Dairy company Sanlu, which is almost half owned by New Zealand co-operative Fonterra, failed to report complaints about its tainted baby formula for months, China state media is reporting.
The formula, contaminated with the toxic industrial chemical melamine, has left four babies dead and 53,000 ill.
The state-run CCTV's news channel quoted an investigation source as saying Sanlu began receiving complaints of sick children as early as December but did not tell officials in its home city until the beginning of August.
It says the officials delayed referring the matter to higher authorities for more than a month.
Prime Minister Helen Clark has criticised Fonterra for not speaking up earlier about the contaminated baby formula problem in China.
Miss Clark says the alert received by New Zealand's embassy in Beijing on 14 August was in the form a comment at a social function to an embassy staff member.
The dairy co-operative part-owns Sanlu, one of 22 Chinese companies involved in the scandal.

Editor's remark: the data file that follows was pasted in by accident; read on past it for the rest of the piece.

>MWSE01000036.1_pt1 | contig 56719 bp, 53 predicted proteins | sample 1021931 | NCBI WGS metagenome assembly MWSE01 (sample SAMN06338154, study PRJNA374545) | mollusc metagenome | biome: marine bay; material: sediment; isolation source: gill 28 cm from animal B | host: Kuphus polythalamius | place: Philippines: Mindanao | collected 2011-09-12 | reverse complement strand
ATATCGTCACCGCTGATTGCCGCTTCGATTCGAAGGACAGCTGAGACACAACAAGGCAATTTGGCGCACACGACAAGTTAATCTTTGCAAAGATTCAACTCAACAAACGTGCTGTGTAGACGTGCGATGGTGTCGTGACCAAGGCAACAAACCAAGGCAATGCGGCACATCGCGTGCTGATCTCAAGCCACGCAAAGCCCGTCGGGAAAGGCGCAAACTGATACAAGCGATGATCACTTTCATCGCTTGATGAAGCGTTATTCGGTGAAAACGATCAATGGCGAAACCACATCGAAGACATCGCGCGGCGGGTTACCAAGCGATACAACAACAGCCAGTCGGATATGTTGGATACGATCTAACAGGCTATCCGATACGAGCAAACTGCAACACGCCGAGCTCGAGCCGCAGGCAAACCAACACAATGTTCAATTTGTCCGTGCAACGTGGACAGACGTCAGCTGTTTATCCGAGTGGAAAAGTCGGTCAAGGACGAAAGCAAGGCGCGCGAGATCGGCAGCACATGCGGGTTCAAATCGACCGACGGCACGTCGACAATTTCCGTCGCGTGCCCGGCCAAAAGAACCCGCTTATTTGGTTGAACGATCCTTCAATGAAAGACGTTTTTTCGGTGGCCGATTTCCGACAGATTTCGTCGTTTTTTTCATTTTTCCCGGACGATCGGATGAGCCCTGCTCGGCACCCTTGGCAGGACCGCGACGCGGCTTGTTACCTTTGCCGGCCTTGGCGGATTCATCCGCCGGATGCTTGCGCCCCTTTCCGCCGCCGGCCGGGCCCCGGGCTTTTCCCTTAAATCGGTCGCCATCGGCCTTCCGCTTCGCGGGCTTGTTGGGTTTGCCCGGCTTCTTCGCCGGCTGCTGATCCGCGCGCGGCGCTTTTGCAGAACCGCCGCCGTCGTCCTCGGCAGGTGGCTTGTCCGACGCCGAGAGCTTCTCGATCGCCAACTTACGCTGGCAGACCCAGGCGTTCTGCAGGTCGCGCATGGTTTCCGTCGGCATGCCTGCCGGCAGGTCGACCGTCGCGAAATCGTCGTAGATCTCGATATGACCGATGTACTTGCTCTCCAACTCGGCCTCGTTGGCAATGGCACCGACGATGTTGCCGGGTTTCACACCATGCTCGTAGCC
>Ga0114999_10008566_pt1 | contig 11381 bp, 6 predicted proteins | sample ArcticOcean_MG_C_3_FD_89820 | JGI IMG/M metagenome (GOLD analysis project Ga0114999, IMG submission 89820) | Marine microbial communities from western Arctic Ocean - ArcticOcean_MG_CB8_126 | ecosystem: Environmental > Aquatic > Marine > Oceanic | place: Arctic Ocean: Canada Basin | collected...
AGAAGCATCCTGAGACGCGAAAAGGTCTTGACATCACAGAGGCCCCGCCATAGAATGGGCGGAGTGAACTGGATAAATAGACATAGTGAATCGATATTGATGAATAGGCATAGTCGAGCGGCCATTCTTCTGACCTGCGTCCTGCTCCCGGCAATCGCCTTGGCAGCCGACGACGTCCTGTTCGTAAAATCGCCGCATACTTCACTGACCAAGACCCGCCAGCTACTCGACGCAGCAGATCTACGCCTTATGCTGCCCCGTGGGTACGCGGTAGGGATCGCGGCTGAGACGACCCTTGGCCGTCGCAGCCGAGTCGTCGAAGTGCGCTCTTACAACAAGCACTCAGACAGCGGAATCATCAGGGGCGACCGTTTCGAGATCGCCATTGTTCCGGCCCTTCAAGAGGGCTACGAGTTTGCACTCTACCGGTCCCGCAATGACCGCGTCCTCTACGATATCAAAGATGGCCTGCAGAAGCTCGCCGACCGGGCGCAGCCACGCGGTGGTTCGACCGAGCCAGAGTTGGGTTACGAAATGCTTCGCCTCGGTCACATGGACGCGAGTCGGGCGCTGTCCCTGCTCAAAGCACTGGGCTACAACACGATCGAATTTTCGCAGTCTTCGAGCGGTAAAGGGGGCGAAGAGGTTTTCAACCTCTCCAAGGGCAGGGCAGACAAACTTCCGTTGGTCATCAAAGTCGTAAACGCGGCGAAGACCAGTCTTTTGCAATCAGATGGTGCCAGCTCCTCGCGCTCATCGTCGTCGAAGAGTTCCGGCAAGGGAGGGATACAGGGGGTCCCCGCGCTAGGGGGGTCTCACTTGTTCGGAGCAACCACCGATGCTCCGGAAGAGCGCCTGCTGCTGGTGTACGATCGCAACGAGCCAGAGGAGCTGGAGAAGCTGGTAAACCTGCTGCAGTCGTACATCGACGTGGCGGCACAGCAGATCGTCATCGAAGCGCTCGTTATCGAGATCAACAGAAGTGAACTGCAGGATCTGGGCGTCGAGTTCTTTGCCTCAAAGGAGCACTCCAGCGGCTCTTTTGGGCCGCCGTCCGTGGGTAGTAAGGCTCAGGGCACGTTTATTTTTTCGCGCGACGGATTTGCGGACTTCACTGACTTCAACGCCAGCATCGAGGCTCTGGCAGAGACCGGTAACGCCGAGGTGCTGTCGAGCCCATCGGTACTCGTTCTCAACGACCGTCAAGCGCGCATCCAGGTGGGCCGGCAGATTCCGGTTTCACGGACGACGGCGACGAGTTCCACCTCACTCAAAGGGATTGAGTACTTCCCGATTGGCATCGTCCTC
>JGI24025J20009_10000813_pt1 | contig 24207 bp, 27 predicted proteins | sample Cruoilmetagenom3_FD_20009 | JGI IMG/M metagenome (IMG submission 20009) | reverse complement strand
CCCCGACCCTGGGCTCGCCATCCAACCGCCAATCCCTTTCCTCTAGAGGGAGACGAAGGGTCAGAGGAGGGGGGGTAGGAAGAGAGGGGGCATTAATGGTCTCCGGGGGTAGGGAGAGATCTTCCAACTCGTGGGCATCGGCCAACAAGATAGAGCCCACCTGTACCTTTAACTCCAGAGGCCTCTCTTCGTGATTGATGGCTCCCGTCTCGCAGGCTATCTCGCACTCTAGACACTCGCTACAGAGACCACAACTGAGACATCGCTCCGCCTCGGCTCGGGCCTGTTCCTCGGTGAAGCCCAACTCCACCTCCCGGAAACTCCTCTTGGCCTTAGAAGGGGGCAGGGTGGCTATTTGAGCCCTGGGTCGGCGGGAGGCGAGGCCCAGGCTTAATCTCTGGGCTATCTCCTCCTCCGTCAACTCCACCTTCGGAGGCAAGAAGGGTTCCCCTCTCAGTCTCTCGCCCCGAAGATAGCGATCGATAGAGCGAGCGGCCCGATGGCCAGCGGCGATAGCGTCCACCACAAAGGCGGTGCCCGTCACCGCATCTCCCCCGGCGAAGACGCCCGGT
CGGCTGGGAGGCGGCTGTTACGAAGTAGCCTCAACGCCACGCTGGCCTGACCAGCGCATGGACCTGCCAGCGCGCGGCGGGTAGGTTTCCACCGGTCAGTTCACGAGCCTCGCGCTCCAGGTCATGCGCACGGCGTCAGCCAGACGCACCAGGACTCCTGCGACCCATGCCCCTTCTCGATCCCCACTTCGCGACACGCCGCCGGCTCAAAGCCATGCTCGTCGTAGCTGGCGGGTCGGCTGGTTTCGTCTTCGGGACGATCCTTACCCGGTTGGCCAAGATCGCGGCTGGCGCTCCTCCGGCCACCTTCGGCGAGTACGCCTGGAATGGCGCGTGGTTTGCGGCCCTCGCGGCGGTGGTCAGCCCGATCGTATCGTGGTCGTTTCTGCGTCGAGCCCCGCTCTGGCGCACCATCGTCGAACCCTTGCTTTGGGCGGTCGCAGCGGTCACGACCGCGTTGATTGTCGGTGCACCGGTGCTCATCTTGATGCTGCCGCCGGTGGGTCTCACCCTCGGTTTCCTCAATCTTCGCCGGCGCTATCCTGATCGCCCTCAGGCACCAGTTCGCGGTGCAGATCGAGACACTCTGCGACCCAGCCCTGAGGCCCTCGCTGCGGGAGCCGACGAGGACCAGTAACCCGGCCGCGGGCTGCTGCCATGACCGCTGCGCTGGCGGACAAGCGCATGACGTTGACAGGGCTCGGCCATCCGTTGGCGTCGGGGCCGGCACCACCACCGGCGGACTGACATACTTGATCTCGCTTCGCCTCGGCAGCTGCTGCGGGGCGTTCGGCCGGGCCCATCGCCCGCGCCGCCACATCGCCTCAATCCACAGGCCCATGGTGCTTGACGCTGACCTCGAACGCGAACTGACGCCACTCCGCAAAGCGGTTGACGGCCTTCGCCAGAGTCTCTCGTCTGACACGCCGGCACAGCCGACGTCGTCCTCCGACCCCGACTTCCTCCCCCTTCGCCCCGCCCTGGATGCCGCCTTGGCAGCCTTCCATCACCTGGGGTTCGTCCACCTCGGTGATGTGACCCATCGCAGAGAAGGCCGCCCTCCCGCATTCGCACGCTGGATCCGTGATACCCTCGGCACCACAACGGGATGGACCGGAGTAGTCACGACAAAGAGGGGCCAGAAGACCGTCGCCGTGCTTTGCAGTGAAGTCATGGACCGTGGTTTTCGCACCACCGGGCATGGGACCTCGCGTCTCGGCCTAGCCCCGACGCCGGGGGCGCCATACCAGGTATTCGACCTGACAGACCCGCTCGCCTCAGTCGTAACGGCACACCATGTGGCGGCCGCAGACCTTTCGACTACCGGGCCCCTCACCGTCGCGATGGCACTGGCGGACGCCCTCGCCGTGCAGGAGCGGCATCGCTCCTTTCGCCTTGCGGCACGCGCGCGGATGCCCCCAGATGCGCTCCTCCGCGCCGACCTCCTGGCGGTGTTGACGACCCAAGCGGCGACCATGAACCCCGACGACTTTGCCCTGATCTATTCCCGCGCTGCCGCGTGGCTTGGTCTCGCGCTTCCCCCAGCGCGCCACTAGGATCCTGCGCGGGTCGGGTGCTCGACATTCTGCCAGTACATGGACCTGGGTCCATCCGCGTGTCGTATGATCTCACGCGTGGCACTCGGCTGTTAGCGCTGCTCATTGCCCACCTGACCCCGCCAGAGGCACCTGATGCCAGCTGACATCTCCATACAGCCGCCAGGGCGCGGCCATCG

Miss Clark says the New Zealand media began reporting about the milk scandal on 12 September.
She says that when Fonterra spoke about the contamination three days later it was via a video conference link from Singapore, which was inadequate.
She says the company knew it was going to be a big issue but did not have an adequate strategy for communicating with the New Zealand public.
Miss Clark says international coverage of the scandal has not focused on New Zealand's link to Sanlu.
Meanwhile, the Food Safety Authority says it does not believe there is a high risk of a brand of Chinese milk-based lollies containing melamine.
It says its tests on White Rabbit Creamy Candy for formaldehyde last year were negative, but it is carrying out tests for melamine after the sweet tested postive for that chemical in Singapore.
Deputy chief executive Sandra Daly says the authority has no plans to recall the lollies before those tests are done.